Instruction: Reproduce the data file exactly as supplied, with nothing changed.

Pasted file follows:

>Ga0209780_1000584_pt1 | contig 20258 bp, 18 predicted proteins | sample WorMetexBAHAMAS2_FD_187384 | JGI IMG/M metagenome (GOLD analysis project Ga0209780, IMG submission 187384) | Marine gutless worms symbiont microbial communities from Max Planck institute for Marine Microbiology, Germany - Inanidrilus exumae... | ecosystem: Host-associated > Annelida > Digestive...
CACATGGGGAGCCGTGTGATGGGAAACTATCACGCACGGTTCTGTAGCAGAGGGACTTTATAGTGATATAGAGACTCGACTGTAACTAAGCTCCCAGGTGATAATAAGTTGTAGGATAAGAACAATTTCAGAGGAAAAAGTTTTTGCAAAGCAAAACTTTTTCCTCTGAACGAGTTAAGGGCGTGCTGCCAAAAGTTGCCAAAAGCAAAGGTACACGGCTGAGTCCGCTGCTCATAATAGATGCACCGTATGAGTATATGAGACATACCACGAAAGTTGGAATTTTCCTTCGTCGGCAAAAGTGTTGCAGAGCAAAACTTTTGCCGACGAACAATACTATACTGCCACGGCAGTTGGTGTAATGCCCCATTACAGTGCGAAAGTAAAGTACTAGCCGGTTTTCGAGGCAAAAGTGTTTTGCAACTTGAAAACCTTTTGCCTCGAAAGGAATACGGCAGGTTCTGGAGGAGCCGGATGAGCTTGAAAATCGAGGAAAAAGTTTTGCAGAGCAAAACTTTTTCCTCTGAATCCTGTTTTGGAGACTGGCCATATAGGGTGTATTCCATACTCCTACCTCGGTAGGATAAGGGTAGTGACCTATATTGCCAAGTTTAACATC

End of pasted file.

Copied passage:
>Ga0209780_1000584_pt1 | contig 20258 bp, 18 predicted proteins | sample WorMetexBAHAMAS2_FD_187384 | JGI IMG/M metagenome (GOLD analysis project Ga0209780, IMG submission 187384) | Marine gutless worms symbiont microbial communities from Max Planck institute for Marine Microbiology, Germany - Inanidrilus exumae... | ecosystem: Host-associated > Annelida > Digestive...
CACATGGGGAGCCGTGTGATGGGAAACTATCACGCACGGTTCTGTAGCAGAGGGACTTTATAGTGATATAGAGACTCGACTGTAACTAAGCTCCCAGGTGATAATAAGTTGTAGGATAAGAACAATTTCAGAGGAAAAAGTTTTTGCAAAGCAAAACTTTTTCCTCTGAACGAGTTAAGGGCGTGCTGCCAAAAGTTGCCAAAAGCAAAGGTACACGGCTGAGTCCGCTGCTCATAATAGATGCACCGTATGAGTATATGAGACATACCACGAAAGTTGGAATTTTCCTTCGTCGGCAAAAGTGTTGCAGAGCAAAACTTTTGCCGACGAACAATACTATACTGCCACGGCAGTTGGTGTAATGCCCCATTACAGTGCGAAAGTAAAGTACTAGCCGGTTTTCGAGGCAAAAGTGTTTTGCAACTTGAAAACCTTTTGCCTCGAAAGGAATACGGCAGGTTCTGGAGGAGCCGGATGAGCTTGAAAATCGAGGAAAAAGTTTTGCAGAGCAAAACTTTTTCCTCTGAATCCTGTTTTGGAGACTGGCCATATAGGGTGTATTCCATACTCCTACCTCGGTAGGATAAGGGTAGTGACCTATATTGCCAAGTTTAACATC